I, for one, am ready to buy in on this mode. I have been ready to make Rock Band my entire personality again for a long time. My love of the series went into stasis with Rock Band 4 after discovering that the Xbox One would not recognise legacy or wired controllers. I was stuck. I could have jumped to the PS4, but doing so meant abandoning an expensive song library numbered in the thousands. I missed out on the miracle dongle that would fool the machine into letting me use my electric drum kit. I still occasionally check prices to see if the collectors have lowered their extortionate rates. Post-pandemic, I secretly hoped that the cooperative music genre would make a comeback. Now, it become a single game across every platform, possessing a song library that travels with me.

Of the three new modes, Fortnite Festival is absolutely the one that is made for me. I watch its progress with great interest.

Why go to all this trouble?

The big question surrounding this massive tandem release is, of course, “Why?”

The short and rather boring answer is “Money”. That’s not all there is to it, but sure, let’s start there.

From a business standpoint, Epic’s goals are clear: this is a way to sell more Fortnite character skins in its shared Item Shop. It leverages the same simple calculus that made Fortnite‘s Battle Royale mode a global force: it’s a whole lot of video game for free. From there, why, it’s just $15 for a battle pass! And then all you have to do to unlock everything is play.

This is the second stage of Epic’s plan of attack — engagement. By pulling together three popular genres and launching them all around Fortnite, all for free, Epic takes a significant chunk of its competitor’s audiences. It can hold them captive once it brings them in and lures them into a battle pass purchase. Wanna unlock everything in the pass? You’re gonna have to log in every night and hit those dailies! That’s time you have to commit to playing our games above anything else.

This is not new, of course. Publishers have been looking for ways to put players on a monetisation and engagement treadmill they can’t escape for years now. Even compared to those lofty ambitions, Epic is making an extremely brazen bid to monopolise your time.

Third, it opens the door to a whole new range of branded content partnerships. How many automakers have already done deals with Epic to get their cars into Rocket League? Now you can pay us a little extra and have your car in Fortnite as well! How many record labels are going to want to get their artist’s songs featured in the Fortnite Festival? If the mode takes off the way Epic clearly hopes it will, it could become a musical hitmaker for young people in the same way TikTok has. And Lego Fortnite? I mean, the deals write themselves, don’t they? Two houses, both alike in their desire for licensed brand deals, together at last.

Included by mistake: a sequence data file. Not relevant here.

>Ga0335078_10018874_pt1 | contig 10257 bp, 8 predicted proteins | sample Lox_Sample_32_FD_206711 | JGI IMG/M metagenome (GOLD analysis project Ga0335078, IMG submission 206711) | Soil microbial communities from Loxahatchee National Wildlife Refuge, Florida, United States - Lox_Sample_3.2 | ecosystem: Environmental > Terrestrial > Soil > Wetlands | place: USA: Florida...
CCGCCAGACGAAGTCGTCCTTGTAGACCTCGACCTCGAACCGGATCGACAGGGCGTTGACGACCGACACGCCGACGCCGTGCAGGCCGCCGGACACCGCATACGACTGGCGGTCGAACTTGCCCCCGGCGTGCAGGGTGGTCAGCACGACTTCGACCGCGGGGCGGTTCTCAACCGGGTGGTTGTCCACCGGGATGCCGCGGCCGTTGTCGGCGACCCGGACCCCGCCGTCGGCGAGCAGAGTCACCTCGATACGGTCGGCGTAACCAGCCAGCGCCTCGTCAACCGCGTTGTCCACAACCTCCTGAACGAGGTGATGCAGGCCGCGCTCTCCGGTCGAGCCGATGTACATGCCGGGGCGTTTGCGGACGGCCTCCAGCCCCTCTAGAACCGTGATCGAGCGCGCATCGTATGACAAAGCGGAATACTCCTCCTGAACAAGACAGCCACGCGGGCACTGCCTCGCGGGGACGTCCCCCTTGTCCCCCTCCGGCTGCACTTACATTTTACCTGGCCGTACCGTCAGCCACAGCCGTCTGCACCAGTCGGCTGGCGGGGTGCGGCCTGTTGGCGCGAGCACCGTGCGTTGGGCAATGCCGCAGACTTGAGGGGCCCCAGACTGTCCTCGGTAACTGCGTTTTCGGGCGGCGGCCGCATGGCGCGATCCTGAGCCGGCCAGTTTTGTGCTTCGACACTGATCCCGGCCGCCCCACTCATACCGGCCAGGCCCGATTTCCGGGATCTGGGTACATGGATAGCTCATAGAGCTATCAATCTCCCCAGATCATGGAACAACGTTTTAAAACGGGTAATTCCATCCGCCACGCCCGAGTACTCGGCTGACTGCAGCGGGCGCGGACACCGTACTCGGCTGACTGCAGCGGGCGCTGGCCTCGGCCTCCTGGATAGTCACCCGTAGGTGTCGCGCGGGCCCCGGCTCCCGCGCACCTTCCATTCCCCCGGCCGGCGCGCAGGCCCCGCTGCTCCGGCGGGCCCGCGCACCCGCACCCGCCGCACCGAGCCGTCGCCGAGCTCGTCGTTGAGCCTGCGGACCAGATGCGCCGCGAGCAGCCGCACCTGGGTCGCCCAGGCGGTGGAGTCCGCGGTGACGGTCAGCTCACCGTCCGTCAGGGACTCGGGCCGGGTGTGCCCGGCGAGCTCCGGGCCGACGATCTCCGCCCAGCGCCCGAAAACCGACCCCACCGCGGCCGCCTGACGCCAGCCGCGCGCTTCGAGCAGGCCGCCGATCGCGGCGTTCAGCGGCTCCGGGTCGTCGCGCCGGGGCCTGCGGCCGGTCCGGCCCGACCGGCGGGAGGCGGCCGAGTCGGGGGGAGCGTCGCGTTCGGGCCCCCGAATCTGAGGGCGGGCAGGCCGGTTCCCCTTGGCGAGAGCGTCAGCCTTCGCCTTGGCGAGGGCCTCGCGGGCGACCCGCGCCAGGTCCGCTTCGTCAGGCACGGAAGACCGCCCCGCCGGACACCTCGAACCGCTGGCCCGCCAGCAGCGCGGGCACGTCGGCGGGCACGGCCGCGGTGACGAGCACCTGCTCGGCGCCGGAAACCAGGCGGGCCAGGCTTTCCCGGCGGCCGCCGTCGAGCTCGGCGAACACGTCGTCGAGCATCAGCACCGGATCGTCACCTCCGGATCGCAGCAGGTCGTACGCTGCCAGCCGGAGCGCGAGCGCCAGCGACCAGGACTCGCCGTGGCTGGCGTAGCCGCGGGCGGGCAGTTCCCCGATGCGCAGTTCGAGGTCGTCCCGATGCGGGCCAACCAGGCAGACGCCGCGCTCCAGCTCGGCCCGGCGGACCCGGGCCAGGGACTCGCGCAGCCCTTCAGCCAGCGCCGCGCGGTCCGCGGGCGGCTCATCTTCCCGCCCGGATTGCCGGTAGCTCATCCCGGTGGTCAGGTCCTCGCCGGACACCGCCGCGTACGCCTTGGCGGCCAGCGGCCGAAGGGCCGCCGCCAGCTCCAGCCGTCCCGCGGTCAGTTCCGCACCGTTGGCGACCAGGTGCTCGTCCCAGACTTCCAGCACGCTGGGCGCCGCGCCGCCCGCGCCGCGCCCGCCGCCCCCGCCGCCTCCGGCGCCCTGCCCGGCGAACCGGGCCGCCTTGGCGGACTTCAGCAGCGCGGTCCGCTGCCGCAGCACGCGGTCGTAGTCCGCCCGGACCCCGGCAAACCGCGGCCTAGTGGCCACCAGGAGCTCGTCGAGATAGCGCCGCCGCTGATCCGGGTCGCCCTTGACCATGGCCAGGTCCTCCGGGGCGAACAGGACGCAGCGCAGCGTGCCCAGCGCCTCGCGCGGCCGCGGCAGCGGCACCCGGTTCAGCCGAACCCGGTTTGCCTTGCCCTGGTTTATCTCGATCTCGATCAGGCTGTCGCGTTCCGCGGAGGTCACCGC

Fourth, Fortnite, once a failed PvE game and then an accidental megahit, is now entering a new era and taking on a new identity.

For the last few years, Epic has deployed Fortnite for a purpose many of its players don’t even notice: a direct appeal to major publishers. It has become a showroom for the capabilities of Unreal Engine 5 and its attendant tech. Any new features added to the engine arrive in Fortnite first as a proof of concept and live demonstration. Now, Epic is expanding on that thinking, projecting confidence to investors and potential partners alike. ‘Look at all the different types of games you can make in Unreal Engine 5,’ they seem to say. ‘Look how pretty they are. Look how interesting, dynamic and varied they can be.’

‘We don’t make an engine that’s only great for shooters, it insists. We make an engine that is great at everything.’

Fortnite is no longer a single popular Battle Royale game. It is now a stage for something bigger than itself. Call it a metaverse, call it a service, call it a platform. All three are probably correct. This is the new Fortnite: not one game, but many — and all hungry for your time and your money.

Fortnite is free-to-play on just about every platform you can shake a stick at.

Image: Epic Games